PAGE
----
Beyond Lollipops and Stickers

Dr. Susan Reines Offers Books to Refugee Children

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Dr. Susan Reines is pediatrician with Kaiser Permanente at the Panola Medical Center. A few days each week, Dr. Reines volunteers at Refugee Pediatric Clinic, a clinic in Clarkston that serves refugee children during their initial days, weeks, months, and even years in the United States.

Supported by the Health Department and with volunteers from the Centers for Disease Control and other pediatric clinics and offices in the area, Dr. Reines sees families that have come to the US with their children from Asia, the Middle East, and Africa.

Georgia is among the top ten US states to receive refugees for resettlement.

The CDC recommends all refugees have a health screening within 30 days of arriving in the States. Dr. Reines sees many of these families. It is in this setting she has partnered with Reach Out and Read Georgia and implemented the model to provide families with free books, literacy guidance and information on school preparedness.

Many families Dr. Reines meets have come here so their children can have opportunity and chief among those opportunities is education. However, Dr. Reines points out, "A lot of families have come from cultures where education hasn't been a focus. They've grown up in refugee camps. Talking with these families about the importance of school readiness is important. We encourage them to look into community resources, the local library and Head Start."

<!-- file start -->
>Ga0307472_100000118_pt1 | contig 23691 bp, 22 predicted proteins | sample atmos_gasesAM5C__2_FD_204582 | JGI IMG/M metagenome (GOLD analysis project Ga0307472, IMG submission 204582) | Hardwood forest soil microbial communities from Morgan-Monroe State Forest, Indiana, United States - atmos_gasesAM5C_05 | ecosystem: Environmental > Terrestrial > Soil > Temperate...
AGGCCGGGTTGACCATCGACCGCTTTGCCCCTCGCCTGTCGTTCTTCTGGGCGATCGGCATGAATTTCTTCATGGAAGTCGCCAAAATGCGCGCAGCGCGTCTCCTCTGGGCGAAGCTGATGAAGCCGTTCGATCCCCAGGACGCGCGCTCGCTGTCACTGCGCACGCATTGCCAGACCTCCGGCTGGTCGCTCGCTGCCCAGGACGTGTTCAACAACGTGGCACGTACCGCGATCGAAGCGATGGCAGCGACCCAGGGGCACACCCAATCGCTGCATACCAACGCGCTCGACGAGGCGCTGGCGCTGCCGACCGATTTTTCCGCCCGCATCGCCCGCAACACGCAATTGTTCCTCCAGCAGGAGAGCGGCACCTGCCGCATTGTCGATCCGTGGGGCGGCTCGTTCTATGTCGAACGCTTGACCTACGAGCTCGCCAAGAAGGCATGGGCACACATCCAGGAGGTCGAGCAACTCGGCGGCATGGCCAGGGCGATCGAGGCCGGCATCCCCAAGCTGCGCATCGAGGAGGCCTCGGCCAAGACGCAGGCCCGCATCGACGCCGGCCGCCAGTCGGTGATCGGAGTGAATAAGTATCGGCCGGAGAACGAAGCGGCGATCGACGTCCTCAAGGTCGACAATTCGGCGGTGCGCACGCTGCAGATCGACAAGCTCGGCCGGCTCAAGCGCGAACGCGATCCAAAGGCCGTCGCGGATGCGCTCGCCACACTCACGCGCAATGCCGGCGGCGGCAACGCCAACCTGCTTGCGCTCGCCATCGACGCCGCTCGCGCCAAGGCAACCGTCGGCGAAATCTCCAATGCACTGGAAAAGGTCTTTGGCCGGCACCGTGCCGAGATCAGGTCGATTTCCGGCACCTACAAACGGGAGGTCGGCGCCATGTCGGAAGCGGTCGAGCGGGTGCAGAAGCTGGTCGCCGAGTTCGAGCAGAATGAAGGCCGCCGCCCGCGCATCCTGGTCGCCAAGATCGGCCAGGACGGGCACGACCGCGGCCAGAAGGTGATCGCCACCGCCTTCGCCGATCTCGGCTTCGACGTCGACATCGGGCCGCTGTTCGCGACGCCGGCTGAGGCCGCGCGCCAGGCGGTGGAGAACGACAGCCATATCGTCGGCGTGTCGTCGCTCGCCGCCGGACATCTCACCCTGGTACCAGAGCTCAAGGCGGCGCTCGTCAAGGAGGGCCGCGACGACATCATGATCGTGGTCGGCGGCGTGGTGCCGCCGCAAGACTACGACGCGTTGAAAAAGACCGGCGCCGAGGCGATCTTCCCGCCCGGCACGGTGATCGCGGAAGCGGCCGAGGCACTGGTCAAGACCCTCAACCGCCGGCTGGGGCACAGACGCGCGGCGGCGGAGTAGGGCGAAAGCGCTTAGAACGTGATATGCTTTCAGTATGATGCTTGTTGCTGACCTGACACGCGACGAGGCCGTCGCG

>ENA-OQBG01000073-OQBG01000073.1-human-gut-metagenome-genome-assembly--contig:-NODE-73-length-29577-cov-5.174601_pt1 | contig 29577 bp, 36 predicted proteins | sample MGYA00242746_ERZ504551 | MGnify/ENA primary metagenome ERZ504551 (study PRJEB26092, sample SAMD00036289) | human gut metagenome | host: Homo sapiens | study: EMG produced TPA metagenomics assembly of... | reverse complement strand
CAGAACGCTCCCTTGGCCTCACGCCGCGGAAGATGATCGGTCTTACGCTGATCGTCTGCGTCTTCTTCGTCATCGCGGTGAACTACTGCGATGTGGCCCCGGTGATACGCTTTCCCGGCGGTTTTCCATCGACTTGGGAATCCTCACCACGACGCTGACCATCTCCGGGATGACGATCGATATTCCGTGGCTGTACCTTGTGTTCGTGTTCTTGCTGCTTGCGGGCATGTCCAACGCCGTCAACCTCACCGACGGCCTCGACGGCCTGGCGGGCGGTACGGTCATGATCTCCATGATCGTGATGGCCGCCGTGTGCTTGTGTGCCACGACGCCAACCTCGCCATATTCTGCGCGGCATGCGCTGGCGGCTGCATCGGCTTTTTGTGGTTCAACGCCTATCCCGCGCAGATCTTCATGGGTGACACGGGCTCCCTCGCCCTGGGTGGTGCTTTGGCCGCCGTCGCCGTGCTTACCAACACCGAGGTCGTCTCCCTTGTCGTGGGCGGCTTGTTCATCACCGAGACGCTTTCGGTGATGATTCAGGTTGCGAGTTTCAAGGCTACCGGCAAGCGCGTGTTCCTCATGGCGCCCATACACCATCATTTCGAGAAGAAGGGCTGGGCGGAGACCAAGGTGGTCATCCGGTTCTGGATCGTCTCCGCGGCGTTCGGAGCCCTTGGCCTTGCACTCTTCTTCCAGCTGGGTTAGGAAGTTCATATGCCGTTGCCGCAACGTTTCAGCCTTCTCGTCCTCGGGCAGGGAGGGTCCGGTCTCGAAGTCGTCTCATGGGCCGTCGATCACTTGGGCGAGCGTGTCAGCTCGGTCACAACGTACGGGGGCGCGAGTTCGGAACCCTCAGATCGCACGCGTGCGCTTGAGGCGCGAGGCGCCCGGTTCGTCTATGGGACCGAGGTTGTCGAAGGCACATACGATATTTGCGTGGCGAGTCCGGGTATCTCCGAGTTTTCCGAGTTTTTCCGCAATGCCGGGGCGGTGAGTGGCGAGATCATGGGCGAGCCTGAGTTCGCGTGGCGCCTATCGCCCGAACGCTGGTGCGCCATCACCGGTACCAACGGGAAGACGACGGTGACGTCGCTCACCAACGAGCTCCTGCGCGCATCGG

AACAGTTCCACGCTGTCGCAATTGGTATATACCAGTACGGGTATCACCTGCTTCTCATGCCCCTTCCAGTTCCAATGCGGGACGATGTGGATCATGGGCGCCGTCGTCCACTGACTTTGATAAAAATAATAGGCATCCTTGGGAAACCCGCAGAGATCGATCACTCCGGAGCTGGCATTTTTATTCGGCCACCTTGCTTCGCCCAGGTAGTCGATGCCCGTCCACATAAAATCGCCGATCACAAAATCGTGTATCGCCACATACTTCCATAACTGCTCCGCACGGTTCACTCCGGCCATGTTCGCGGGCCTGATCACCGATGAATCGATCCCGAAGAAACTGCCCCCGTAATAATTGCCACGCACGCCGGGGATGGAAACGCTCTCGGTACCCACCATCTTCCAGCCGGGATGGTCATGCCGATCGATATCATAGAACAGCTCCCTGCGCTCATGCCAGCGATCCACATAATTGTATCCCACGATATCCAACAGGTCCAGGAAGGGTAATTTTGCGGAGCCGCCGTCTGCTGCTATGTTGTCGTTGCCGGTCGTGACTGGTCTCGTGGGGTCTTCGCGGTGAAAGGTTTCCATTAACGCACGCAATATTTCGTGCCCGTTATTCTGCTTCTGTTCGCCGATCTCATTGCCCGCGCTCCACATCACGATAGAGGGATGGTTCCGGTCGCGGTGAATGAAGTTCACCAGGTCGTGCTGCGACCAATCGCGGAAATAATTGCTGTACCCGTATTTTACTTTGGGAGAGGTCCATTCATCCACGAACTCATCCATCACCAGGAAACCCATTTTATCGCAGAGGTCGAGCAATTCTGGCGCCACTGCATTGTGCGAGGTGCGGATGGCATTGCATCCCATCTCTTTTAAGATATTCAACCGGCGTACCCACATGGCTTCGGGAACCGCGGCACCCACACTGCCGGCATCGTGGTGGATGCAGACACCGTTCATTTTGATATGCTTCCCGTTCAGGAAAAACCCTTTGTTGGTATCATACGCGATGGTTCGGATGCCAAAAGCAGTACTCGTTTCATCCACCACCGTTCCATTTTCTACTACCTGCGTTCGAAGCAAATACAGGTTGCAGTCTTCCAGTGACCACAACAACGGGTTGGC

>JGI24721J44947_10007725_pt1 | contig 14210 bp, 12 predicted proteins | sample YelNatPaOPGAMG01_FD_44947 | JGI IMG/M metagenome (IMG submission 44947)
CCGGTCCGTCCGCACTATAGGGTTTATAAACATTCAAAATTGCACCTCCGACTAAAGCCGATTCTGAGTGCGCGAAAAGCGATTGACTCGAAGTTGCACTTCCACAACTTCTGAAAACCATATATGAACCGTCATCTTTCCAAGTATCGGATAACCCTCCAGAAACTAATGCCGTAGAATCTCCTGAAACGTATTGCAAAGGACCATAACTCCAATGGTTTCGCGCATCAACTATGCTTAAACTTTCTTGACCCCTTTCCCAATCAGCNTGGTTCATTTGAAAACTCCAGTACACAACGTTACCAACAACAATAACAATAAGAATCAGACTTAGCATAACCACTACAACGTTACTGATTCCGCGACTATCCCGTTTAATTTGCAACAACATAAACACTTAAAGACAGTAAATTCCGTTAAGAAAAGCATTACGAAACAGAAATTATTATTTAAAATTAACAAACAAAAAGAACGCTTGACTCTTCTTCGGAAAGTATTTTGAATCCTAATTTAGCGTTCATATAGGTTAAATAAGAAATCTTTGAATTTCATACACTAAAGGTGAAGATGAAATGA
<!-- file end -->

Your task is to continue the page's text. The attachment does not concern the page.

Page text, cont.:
In the context of the visit, Dr. Reines says books can be a tool to determine developmental milestones in situations when the traditional screening isn't as effective because of language and other cultural barriers.

"Watching the children with a book gives us a good indication as to whether or not there are developmental issues.  We can observe fine motor skills, pointing to pictures, and whether they will start to talk with parents about what they are seeing. In typical clinical work, we can talk to a family about what their child is doing. In the refugee clinic, we have to watch the child, because we can't communicate with them as well. Though we work with interpreters most of the time, we can't always ask the parents if the child is performing certain tasks. Observing body language is essential."

Reach Out and Read Georgia provides books for doctors to distribute at well-visits to children from birth to age six. Because so many young refugee children come in with siblings, the clinic has made an effort to raise money to buy books for older kids.

"When we give a child a book, it's really a book for the whole family. If the family doesn't read in English, we suggest, through an interpreter, that they look at the pictures and tell a story in their own language."

"Of all the things a doctor can give," says Dr. Reinies, "a book is something that the parents really appreciate. They are unlikely to have the money to go to a bookstore to purchase new books. And when we are able to provide a book in their native language, they feel like we really care.

We have been really pleased with the level of support from Reach Out and Read Georgia. They have gone above and beyond to secure books for us in different languages. Families feel respected when we do that."

Contact Reach Out and Read
Reach Out and Read National Center
89 South St, Suite 201
Boston, MA 02111